Perhaps few other cities can pique anyone’s curiosity the way the so called “City of Sin” does. Before Macau came forth to steal a piece of the thunder, the image of bright lights, outrageous hotels, flashy limos and big bets, was the sole property of one place…Las Vegas. The combination of “flashiness”, glamour and notoriety makes it a “must see”, even if just to see for oneself what the hype is all about.
I and a group of workmates took to Vegas by road, back during my assignment to Phoenix in the neighboring state of Arizona on 2008. It was a 5 hour drive through lonely desert highways. So lonely in fact, that you could almost picture someone singing “country road, take me home”, with a guitar on the back of a truck traveling down those long lonely stretches.
There are no major cities between Phoenix and Las Vegas on the shortest route, and the closest to civilization that you can get are small towns that felt like cowboys and gunslingers still lived there until yesterday. The rest of the way it was just desert, and a lot of cactus and Joshua Trees.
A short distance away from Vegas though, the dry expanse is broken a lake created by one spectacular man-made structure. The structure is called Hoover Dam, and lake is called Lake Mead. It is actually refreshing to see a deep blue body of water, after hours of driving through dry arid land, that the sight could almost quench real thirst.
Las Vegas is, quite literally, a metropolis that grew out of the desert. As one approaches its outer limits, the scenery changes, quite abruptly, from dry bare land to low rise buildings. However, it is not until one gets near “The Strip”, that one starts to see the Vegas that we have become familiar with, from photos and from TV. The Strip, a stretch of South Las Vegas Boulevard where all the “megaresorts” sit, is quite literally the face which the world knows Las Vegas by. All the big ones, The Luxor, MGM Grand, The Bellagio, Ceasar’s Palace, and the Venetian…are there.
The Strip is grand, to say the least. One whole stretch of the worlds largest hotels and casinos going for several miles, imitating or inspired by various world wonders, from the ancient pyramids of Egypt (The Luxor), to the modern Eiffel Tower (Paris! Paris!). If you equate the scale of construction on this Strip to the amount of money being gambled on it, then there must be more money changing hands here than in a entire third-world economy. Sinful, yes, but it’s so spectacular you could almost forgive it on sight.
The entire Strip is walkable from end to end, which is a very good thing, since it allows (or compels) one to actually visit each hotel-casino and see for oneself their different themes and “eccentricities”, and also because parking and traffic in this stretch of land can be a pain.
I don’t know how gamblers choose their casinos, but for simple travelers like me, who just like to visit places without incurring a lot of damage in cash, a walk from Mandalay Bay in the southern end to The Venetian in the north can already make for a very fulfilling day. Make sure to pause and catch your breath at the pond of the Bellagio, which has a regular fountain show that is synched to music. If you prefer something more romantic (or cheesy, it depends), you can also go for a gondola ride at The Venetian, complete with a faux Venetian man to sing for you while steering your boat.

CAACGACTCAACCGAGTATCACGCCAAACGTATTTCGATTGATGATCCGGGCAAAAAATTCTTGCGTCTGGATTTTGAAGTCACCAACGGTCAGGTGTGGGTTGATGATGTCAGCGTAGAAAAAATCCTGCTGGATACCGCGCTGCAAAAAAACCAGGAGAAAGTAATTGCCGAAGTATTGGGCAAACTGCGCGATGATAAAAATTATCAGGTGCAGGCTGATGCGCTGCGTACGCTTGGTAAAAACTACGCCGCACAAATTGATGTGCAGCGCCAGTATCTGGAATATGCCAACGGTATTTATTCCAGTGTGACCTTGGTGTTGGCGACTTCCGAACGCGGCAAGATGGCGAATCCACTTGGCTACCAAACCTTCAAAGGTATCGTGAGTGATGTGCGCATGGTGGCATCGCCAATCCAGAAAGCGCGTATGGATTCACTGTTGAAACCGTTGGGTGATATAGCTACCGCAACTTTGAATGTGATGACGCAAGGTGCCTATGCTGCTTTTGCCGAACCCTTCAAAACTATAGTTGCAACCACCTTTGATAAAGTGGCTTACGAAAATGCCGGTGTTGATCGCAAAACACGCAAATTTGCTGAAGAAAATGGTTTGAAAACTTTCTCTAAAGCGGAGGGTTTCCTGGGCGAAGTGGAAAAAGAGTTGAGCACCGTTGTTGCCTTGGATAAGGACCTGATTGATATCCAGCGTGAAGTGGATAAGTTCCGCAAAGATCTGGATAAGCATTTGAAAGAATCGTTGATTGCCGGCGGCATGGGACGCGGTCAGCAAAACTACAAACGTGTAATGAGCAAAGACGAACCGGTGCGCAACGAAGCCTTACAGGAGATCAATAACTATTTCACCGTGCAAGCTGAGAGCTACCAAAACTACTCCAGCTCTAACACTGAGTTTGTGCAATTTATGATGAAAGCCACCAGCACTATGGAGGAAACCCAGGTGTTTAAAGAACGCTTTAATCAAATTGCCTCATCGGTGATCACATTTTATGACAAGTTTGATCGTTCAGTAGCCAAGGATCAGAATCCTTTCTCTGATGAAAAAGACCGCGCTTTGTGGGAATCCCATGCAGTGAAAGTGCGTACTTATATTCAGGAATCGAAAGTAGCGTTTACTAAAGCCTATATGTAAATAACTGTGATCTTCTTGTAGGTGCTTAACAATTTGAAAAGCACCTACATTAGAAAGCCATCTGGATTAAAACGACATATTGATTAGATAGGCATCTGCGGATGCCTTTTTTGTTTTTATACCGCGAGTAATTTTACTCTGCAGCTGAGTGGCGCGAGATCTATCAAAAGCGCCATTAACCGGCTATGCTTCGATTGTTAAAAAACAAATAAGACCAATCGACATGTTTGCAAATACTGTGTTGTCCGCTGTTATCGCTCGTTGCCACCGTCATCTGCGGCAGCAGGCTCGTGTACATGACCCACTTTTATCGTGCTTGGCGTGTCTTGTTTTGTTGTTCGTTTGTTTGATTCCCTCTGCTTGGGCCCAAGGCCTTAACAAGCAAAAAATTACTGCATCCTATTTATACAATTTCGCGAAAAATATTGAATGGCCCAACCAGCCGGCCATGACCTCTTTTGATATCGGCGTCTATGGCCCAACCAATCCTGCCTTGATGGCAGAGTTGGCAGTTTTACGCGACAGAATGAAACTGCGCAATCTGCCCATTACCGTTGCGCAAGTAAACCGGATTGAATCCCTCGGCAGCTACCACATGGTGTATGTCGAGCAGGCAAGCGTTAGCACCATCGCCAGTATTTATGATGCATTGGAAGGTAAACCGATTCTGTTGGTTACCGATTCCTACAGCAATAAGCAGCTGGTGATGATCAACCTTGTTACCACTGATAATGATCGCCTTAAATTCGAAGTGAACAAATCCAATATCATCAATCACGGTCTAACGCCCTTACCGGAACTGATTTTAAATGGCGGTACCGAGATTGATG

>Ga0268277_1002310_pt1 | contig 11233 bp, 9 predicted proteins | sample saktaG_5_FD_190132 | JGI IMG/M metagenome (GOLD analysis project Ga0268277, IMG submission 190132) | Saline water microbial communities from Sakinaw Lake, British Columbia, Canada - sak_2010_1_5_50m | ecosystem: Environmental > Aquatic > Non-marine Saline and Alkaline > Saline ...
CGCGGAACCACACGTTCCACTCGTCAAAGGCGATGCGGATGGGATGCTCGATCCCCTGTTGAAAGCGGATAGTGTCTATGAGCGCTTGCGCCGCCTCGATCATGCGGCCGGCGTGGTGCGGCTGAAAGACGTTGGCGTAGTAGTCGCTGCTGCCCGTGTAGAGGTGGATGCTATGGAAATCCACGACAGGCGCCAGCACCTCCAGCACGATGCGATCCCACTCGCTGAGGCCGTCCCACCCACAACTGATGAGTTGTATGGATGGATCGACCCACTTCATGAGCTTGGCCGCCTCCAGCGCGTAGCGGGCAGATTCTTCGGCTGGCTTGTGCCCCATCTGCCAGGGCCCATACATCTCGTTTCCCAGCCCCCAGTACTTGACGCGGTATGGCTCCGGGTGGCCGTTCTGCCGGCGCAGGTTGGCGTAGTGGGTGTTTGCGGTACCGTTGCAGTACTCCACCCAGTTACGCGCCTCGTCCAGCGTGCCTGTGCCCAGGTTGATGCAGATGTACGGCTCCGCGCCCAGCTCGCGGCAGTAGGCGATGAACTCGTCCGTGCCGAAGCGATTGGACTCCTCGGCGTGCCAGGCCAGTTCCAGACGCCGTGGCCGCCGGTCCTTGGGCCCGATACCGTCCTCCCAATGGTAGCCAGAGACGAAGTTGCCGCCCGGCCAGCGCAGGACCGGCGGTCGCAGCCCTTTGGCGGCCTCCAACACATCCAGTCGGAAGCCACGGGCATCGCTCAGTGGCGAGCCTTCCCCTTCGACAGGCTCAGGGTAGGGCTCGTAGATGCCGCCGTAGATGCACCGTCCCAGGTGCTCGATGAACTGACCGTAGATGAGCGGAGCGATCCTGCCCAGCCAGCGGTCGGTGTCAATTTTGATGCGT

Sitting by the slots, or by the poker tables, is hardly stuff for adrenaline junkies, unless probably if you’re already losing by the multiple digits, in which case you’d probably be sweating like you’re standing on the edge of a 1000-foot cliff. Vegas does have a couple of treats for these junkies though, and it has nothing to do with the large chance of losing money and the small chance of winning some. At the northern end of the The Strip is the Stratosphere Hotel and Casino, which is unmistakable due to it’s sky piercing tower, the tallest observation tower in the U.S.
On the top of this tower are three of scariest rides I’ve seen so far (I really meant “seen”…I have never ridden any of the three, and I know they have added a fourth one now, which I will also still not try even if I get the chance). These also happen to be the highest thrill rides in the world, and are perfect torture machines for acrophobics. One ride brings you up and down a “tower on top the tower” at speed, another one seems to throw you off the edge, and the third one hangs you one the side of the deck and spins you around. Utter madness…for me, but other people up there it definitely seemed to fun.
If you’re like me who prefer to see history when travelling (and has no inclination for gambling at all), you made find the Vegas experience a bit “plastic”. It’s got imitation everything…imitation castle (Excalibur), imitation canal (The Venetian), even imitation New York (New York! New York!). However, for me, the right way to approach Vegas is the same way you approach a theme park. You suspend reality, and enter a world of make believe. Once you’ve done that, then you’ll see that it’s all about the grandeur. It’s got grand everything…grand buildings, grand fountains…it is a grand experience.
*This trip was taken on April, 2008. Obviously, before photography became a hobby. All photos were taken with a Nikon Coolpix L3 compact camera